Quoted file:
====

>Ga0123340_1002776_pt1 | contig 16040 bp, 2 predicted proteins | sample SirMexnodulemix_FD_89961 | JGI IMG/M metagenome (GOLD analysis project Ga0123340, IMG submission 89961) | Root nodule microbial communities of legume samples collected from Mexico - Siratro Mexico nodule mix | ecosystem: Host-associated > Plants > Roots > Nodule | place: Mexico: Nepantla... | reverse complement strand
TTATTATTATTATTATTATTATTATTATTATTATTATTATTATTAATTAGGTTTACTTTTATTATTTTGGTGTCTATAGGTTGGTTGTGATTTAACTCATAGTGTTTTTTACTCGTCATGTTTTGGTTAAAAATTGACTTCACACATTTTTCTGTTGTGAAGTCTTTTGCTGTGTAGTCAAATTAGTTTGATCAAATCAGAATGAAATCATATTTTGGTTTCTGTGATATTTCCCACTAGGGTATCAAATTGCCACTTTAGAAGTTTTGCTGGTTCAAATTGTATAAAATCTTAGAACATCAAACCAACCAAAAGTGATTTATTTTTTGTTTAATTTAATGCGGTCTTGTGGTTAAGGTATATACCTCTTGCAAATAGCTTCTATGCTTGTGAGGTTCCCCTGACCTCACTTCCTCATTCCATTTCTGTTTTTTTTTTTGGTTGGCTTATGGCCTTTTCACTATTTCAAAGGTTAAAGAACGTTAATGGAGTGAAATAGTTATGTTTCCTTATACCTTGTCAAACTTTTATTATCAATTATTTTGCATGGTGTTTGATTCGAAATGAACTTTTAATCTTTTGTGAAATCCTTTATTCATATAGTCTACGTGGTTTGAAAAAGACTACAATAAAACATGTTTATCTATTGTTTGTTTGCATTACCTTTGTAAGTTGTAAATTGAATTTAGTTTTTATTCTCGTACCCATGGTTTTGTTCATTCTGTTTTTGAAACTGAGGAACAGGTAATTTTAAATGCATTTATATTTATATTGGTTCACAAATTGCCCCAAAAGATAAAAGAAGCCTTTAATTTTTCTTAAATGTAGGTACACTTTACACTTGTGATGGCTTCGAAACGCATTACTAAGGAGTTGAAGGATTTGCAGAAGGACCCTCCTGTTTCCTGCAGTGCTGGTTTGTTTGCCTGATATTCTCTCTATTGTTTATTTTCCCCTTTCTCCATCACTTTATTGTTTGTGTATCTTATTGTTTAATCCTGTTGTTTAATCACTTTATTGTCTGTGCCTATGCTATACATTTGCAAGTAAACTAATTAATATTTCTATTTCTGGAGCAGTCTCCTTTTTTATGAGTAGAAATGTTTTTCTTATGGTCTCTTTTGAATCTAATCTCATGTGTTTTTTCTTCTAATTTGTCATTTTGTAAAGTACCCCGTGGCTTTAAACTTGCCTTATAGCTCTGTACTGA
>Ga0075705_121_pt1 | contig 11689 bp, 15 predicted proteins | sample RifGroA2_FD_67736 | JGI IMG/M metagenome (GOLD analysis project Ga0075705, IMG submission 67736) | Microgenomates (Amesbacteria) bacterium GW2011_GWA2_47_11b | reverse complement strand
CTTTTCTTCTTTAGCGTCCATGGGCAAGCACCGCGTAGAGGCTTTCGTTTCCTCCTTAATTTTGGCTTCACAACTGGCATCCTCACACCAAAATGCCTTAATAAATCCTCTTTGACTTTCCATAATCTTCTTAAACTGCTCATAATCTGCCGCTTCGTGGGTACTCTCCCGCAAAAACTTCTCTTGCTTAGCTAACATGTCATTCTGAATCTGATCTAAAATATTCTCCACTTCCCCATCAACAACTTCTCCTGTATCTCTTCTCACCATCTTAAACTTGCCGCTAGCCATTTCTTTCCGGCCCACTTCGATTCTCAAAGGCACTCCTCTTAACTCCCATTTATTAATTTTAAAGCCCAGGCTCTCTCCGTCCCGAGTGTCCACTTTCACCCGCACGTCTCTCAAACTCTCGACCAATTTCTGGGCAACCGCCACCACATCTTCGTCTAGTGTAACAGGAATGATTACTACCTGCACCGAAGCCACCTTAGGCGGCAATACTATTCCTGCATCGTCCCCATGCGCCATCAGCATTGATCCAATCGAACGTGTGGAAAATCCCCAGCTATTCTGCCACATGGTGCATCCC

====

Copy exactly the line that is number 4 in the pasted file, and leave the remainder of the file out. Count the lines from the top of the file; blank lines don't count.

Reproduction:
CTTTTCTTCTTTAGCGTCCATGGGCAAGCACCGCGTAGAGGCTTTCGTTTCCTCCTTAATTTTGGCTTCACAACTGGCATCCTCACACCAAAATGCCTTAATAAATCCTCTTTGACTTTCCATAATCTTCTTAAACTGCTCATAATCTGCCGCTTCGTGGGTACTCTCCCGCAAAAACTTCTCTTGCTTAGCTAACATGTCATTCTGAATCTGATCTAAAATATTCTCCACTTCCCCATCAACAACTTCTCCTGTATCTCTTCTCACCATCTTAAACTTGCCGCTAGCCATTTCTTTCCGGCCCACTTCGATTCTCAAAGGCACTCCTCTTAACTCCCATTTATTAATTTTAAAGCCCAGGCTCTCTCCGTCCCGAGTGTCCACTTTCACCCGCACGTCTCTCAAACTCTCGACCAATTTCTGGGCAACCGCCACCACATCTTCGTCTAGTGTAACAGGAATGATTACTACCTGCACCGAAGCCACCTTAGGCGGCAATACTATTCCTGCATCGTCCCCATGCGCCATCAGCATTGATCCAATCGAACGTGTGGAAAATCCCCAGCTATTCTGCCACATGGTGCATCCC